After serving as the acting dean of Graduate Studies in Fall 2021 and working as the associate dean since Fall 2019, Jesse Alemán has been named the interim dean of Graduate Studies through July 2023.

Provost James Holloway announced the appointment recently and described Alemán “as an accomplished professor of English and deep thinker in the realm of graduate student learning.” 

Holloway added, “I have been privileged to learn from him over the years.” Alemán has been at UNM since 1999 and is a nationally recognized scholar of 19th-century American and Latinx literary and cultural histories. He is also a Presidential Teaching Fellow, the highest teaching recognition the university bestows. 

Most of Alemán’s tenure as the associate dean occurred during the pandemic.

“I started my position in Graduate Studies in Fall 2019, and by March 2020, I was learning the job remotely in pajama bottoms,” Alemán said. He adapted Graduate Studies’ outreach initiatives to support remote graduate student recruitment, and he contracted a general recruitment video that departments could use to share UNM’s sense of place with prospective students without travel to campus.

He also launched three initiatives to bolster graduate student support.

In response to racial violence across the nation, he started the Critical Race Scholars Award in 2020, which was renamed the Glenda Lewis Critical Race Scholars Award in 2021 in memory of the graduate student leader. The scholarship supports cohorts of graduate students whose research focuses on critical race studies.

He also initiated the Summer Dissertation Award, a $5,000 scholarship awarded to 19 graduate students to facilitate dissertation writing over the summer. The award will be renewed for its third summer.

Finally, he started the Faculty Mentoring Program, now in its second year. The program pairs underrepresented minority graduate students with faculty members who agree to mentor students outside of their home department. The program involves 24 students and six faculty members. 

“Higher education research indicates that the pandemic disproportionately pressured graduate students, especially underrepresented ones, in ways beyond academic performance,” Alemán said. “Mental health, housing stability, financial security, family obligations, and questions of confidence beset our students. So, we put programs into motion to support graduate students holistically: financially, of course, but also academically, socially, and through networks of mentoring and cohort-building that are all foundational to graduate student success.”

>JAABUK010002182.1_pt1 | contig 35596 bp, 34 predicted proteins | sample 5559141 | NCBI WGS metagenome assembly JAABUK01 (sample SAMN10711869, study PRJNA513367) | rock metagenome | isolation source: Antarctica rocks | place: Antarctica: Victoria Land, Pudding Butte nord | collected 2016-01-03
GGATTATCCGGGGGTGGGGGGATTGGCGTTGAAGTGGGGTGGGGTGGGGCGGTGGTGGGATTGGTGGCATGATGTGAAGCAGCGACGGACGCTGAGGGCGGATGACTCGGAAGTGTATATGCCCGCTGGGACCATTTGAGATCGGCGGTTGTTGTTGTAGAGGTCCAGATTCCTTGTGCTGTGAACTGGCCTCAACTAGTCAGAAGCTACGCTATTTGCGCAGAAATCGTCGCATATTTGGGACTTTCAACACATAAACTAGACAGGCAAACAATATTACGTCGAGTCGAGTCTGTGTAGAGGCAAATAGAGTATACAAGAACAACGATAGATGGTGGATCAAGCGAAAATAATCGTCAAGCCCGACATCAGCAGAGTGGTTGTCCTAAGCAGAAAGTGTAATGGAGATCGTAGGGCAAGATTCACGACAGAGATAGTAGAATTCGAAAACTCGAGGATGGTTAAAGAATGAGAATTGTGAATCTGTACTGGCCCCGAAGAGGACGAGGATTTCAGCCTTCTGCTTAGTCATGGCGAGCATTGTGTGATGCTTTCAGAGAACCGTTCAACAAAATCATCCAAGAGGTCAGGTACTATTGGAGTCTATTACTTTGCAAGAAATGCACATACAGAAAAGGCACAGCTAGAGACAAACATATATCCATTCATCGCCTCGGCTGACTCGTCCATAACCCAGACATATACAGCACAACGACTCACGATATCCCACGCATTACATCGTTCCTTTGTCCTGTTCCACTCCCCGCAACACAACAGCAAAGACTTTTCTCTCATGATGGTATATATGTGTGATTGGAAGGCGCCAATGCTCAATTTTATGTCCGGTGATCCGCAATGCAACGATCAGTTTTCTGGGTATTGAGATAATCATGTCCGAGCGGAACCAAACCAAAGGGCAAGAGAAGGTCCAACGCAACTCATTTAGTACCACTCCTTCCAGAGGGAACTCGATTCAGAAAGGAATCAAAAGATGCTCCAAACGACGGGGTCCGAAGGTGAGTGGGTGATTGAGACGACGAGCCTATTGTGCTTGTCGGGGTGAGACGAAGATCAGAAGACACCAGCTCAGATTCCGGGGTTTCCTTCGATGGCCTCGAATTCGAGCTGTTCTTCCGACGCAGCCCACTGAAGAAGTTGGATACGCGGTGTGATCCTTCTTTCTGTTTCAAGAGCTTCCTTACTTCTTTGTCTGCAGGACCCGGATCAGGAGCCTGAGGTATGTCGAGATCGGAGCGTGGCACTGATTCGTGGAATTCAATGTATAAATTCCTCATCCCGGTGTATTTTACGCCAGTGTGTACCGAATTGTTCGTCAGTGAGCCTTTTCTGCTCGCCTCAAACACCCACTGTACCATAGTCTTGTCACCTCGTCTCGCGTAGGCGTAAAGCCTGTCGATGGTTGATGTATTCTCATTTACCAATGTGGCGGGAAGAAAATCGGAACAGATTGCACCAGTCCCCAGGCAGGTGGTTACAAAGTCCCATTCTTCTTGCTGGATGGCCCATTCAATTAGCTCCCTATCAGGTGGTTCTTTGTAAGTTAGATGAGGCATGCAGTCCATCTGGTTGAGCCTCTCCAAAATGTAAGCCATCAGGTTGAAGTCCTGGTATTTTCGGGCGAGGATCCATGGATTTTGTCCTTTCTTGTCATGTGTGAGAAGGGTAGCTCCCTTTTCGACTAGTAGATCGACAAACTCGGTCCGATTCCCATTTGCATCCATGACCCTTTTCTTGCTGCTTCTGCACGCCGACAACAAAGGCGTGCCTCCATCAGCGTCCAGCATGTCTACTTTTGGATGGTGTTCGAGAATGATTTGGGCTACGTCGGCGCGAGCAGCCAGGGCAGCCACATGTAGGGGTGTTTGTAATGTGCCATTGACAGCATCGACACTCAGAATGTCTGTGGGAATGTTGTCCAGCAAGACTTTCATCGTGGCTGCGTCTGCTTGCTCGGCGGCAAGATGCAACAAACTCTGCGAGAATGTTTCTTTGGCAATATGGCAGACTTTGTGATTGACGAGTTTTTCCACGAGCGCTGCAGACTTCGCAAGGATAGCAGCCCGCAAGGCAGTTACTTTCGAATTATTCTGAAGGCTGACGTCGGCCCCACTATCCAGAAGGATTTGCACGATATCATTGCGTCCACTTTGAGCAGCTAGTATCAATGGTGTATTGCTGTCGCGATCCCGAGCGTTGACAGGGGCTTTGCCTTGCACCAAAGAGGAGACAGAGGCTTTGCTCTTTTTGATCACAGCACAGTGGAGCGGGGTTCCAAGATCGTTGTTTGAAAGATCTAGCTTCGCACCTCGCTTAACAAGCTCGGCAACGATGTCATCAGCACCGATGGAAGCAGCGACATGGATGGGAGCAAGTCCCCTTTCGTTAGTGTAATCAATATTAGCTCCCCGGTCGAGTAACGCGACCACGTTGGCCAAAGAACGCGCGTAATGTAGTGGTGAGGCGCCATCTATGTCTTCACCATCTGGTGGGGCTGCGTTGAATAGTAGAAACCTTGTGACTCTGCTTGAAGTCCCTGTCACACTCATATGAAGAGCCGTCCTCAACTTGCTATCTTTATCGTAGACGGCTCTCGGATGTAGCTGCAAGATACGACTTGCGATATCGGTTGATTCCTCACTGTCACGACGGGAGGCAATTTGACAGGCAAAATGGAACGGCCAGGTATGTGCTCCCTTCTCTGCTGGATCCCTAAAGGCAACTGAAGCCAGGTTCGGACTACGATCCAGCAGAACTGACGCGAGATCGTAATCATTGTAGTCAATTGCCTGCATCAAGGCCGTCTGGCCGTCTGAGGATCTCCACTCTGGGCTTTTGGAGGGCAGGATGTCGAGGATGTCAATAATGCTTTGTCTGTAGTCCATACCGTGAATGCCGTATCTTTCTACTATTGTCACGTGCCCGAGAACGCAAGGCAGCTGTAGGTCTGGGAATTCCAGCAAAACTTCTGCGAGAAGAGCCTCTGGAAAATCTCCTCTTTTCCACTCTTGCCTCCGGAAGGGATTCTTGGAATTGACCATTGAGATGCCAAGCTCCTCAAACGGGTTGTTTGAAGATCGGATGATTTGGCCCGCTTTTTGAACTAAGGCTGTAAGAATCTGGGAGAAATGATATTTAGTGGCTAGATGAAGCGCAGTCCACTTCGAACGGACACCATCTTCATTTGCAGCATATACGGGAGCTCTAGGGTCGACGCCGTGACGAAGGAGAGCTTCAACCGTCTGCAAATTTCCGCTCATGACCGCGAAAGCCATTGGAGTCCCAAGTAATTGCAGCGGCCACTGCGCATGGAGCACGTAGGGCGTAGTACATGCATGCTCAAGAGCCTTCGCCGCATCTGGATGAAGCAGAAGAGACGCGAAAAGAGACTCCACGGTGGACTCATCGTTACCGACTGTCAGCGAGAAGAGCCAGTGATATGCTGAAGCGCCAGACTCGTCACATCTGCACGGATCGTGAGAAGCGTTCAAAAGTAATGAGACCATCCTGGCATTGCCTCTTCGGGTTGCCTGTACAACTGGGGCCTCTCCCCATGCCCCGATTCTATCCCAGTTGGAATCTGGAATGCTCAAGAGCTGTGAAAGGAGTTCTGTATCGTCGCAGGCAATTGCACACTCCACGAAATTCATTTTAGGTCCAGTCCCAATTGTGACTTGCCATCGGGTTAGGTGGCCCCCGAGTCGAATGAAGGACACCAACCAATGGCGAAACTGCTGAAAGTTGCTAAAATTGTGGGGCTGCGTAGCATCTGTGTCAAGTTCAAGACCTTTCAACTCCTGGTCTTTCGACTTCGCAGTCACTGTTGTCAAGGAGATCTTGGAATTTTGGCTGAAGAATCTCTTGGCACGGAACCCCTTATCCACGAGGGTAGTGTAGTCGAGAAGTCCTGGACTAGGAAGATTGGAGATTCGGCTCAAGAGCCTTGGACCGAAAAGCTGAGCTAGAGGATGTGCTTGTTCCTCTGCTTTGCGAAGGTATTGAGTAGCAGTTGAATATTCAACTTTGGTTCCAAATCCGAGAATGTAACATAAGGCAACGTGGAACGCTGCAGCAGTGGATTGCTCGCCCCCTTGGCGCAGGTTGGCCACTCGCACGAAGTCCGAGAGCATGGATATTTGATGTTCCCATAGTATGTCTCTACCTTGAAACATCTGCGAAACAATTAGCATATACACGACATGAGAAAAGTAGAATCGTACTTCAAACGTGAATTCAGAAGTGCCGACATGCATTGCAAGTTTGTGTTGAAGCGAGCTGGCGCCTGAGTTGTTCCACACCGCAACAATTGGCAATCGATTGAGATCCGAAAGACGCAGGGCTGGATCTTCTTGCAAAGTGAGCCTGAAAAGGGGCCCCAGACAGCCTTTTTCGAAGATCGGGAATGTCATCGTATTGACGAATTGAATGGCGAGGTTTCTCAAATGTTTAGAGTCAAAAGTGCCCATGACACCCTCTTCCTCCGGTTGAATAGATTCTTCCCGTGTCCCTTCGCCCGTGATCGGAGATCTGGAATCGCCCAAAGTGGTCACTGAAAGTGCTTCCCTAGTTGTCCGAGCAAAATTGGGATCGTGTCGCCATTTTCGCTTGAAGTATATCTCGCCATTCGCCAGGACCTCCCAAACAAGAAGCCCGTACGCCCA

Julie Coonrod, the current interim dean of the Anderson School of Management who previously served as the dean of Graduate Studies for 10 years, said “Dr. Alemán has mentored many Ph.D. and M.A. students and is dedicated to their success. We enjoyed working together to bolster student mentoring across campus. His commitment to graduate education and UNM makes him well-suited for the interim dean of Graduate Studies.”

In his new role, Alemán will lead Graduate Studies through a major transition. Beginning January 2023, a collective bargaining agreement between UNM and the United Electrical, Radio and Machine Workers of America, the union representing assistantship holders, will govern assistantship employment. Labor-related issues tied to assistantships, including contracts, compensation, tuition, and benefits, among other things, will now be under the purview of the Office for Academic Personnel. Graduate Studies will no longer oversee employment-related assistantship matters.

“For longer than the 25 years I’ve been at UNM, Graduate Studies handled assistantships on top of its role as the central academic administrative unit of graduate education. Assistantship contracts and the new CBA that governs them now fall under the purview of the Office for Academic Personnel, leaving Graduate Studies to focus on academic progress, curricular programming, and development, and improving the quality of graduate education for all our graduate students,” Alemán said.

Graduate Studies will maintain its administrative authority over the academic requirements and eligibility of all assistantships, while OAP will administer assistantship contracts, their related labor issues, and relevant interpretations of the collective bargaining agreement.

The transition will be new for everyone but understanding and patience are key, Alemán notes. “We’ve already made critical preparations to migrant contracts to OAP, and we’re in the process of bolstering Graduate Studies’ academic support services to provide graduate students with holistic resources toward success. Our experienced and expert staff will help Graduate Studies find its institutional equilibrium quickly but will need patience and understanding from students, faculty, and staff as we navigate this new order of operations,” Alemán remarked.

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